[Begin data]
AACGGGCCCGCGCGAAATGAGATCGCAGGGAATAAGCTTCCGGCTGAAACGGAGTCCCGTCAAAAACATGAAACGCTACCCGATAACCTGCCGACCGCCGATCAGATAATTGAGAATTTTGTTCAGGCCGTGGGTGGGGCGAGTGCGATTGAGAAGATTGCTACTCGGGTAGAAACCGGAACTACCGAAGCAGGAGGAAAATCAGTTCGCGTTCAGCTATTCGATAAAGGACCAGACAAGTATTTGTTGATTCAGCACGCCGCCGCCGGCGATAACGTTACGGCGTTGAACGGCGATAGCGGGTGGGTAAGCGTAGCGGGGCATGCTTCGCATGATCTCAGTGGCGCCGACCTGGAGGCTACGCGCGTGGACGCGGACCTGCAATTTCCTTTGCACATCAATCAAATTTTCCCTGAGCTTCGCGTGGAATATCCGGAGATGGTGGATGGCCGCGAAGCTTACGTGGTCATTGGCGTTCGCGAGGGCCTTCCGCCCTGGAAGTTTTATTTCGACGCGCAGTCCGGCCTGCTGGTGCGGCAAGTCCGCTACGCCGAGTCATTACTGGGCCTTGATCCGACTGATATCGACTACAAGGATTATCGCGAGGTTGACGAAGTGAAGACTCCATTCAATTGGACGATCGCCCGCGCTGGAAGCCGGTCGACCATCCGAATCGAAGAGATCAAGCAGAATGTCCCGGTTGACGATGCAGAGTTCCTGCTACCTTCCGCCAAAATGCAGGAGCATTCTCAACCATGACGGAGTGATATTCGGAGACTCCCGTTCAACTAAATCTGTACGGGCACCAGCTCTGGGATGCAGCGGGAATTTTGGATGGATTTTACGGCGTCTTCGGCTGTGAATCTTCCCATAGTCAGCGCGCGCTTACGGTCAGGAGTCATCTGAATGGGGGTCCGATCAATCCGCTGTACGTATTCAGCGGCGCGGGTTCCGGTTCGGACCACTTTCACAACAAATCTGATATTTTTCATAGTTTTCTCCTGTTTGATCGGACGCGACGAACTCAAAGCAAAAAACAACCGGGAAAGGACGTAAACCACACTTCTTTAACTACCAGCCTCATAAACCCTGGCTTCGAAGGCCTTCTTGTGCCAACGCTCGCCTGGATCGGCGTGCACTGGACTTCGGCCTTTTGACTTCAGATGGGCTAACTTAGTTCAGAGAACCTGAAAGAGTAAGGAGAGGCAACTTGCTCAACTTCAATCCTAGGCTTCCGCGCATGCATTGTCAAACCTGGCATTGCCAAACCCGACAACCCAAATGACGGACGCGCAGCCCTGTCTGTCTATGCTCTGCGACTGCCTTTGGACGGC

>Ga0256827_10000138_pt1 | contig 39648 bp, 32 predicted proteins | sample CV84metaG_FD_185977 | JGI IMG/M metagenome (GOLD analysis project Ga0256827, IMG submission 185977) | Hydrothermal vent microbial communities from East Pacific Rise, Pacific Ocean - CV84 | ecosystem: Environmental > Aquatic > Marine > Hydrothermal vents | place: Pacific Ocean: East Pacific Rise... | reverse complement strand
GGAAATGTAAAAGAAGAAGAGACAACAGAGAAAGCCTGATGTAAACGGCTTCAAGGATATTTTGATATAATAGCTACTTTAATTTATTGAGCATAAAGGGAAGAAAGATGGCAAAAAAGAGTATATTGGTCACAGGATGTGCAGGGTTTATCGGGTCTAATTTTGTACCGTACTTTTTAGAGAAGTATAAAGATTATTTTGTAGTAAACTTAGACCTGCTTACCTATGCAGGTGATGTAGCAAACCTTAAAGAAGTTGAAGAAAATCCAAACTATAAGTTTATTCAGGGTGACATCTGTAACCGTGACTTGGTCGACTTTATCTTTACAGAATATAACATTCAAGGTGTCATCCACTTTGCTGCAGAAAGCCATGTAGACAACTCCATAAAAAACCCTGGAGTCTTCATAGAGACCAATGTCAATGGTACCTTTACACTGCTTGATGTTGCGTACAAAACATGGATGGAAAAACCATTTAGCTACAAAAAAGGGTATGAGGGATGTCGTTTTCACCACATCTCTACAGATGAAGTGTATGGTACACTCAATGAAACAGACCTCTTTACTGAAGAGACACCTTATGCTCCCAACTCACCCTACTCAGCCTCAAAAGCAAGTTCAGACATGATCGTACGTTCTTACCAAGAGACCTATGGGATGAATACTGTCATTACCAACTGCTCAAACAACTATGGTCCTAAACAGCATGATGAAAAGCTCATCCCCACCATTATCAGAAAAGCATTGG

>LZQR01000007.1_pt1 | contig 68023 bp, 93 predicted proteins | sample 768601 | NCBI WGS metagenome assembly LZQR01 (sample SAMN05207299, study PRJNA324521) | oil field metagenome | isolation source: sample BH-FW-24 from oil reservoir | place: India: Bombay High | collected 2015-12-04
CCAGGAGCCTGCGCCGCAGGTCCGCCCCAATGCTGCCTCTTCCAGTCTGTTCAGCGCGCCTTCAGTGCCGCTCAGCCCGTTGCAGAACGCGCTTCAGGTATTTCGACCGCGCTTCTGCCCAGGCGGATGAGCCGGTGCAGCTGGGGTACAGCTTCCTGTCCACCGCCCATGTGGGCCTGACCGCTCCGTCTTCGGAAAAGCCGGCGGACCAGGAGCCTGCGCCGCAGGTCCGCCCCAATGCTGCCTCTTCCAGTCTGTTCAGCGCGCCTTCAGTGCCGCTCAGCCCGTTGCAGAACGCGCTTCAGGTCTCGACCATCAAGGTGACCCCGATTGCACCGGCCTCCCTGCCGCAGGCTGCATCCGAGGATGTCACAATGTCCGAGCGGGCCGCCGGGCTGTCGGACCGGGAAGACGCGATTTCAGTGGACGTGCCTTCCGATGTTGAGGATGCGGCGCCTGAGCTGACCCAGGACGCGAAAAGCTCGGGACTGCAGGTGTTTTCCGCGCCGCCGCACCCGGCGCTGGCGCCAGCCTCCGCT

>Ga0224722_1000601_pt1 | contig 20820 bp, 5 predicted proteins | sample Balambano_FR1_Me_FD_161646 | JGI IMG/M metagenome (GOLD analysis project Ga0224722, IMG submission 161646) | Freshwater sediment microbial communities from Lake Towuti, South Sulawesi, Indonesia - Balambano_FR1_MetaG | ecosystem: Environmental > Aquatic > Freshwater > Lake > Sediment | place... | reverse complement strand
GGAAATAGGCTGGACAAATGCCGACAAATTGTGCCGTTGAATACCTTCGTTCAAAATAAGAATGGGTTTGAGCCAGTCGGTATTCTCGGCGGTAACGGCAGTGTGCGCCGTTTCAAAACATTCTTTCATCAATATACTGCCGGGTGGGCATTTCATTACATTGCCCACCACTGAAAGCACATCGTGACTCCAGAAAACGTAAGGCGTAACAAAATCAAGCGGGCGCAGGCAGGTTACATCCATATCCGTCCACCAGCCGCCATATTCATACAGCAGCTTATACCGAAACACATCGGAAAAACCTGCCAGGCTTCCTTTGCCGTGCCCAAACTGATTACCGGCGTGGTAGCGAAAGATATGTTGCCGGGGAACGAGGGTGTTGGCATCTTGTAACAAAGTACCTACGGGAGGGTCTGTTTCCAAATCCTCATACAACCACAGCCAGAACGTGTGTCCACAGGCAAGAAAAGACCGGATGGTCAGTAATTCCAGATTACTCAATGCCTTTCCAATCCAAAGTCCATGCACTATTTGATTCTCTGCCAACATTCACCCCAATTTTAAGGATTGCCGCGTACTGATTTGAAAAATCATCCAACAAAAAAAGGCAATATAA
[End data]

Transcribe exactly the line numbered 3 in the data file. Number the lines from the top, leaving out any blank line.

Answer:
GGAAATGTAAAAGAAGAAGAGACAACAGAGAAAGCCTGATGTAAACGGCTTCAAGGATATTTTGATATAATAGCTACTTTAATTTATTGAGCATAAAGGGAAGAAAGATGGCAAAAAAGAGTATATTGGTCACAGGATGTGCAGGGTTTATCGGGTCTAATTTTGTACCGTACTTTTTAGAGAAGTATAAAGATTATTTTGTAGTAAACTTAGACCTGCTTACCTATGCAGGTGATGTAGCAAACCTTAAAGAAGTTGAAGAAAATCCAAACTATAAGTTTATTCAGGGTGACATCTGTAACCGTGACTTGGTCGACTTTATCTTTACAGAATATAACATTCAAGGTGTCATCCACTTTGCTGCAGAAAGCCATGTAGACAACTCCATAAAAAACCCTGGAGTCTTCATAGAGACCAATGTCAATGGTACCTTTACACTGCTTGATGTTGCGTACAAAACATGGATGGAAAAACCATTTAGCTACAAAAAAGGGTATGAGGGATGTCGTTTTCACCACATCTCTACAGATGAAGTGTATGGTACACTCAATGAAACAGACCTCTTTACTGAAGAGACACCTTATGCTCCCAACTCACCCTACTCAGCCTCAAAAGCAAGTTCAGACATGATCGTACGTTCTTACCAAGAGACCTATGGGATGAATACTGTCATTACCAACTGCTCAAACAACTATGGTCCTAAACAGCATGATGAAAAGCTCATCCCCACCATTATCAGAAAAGCATTGG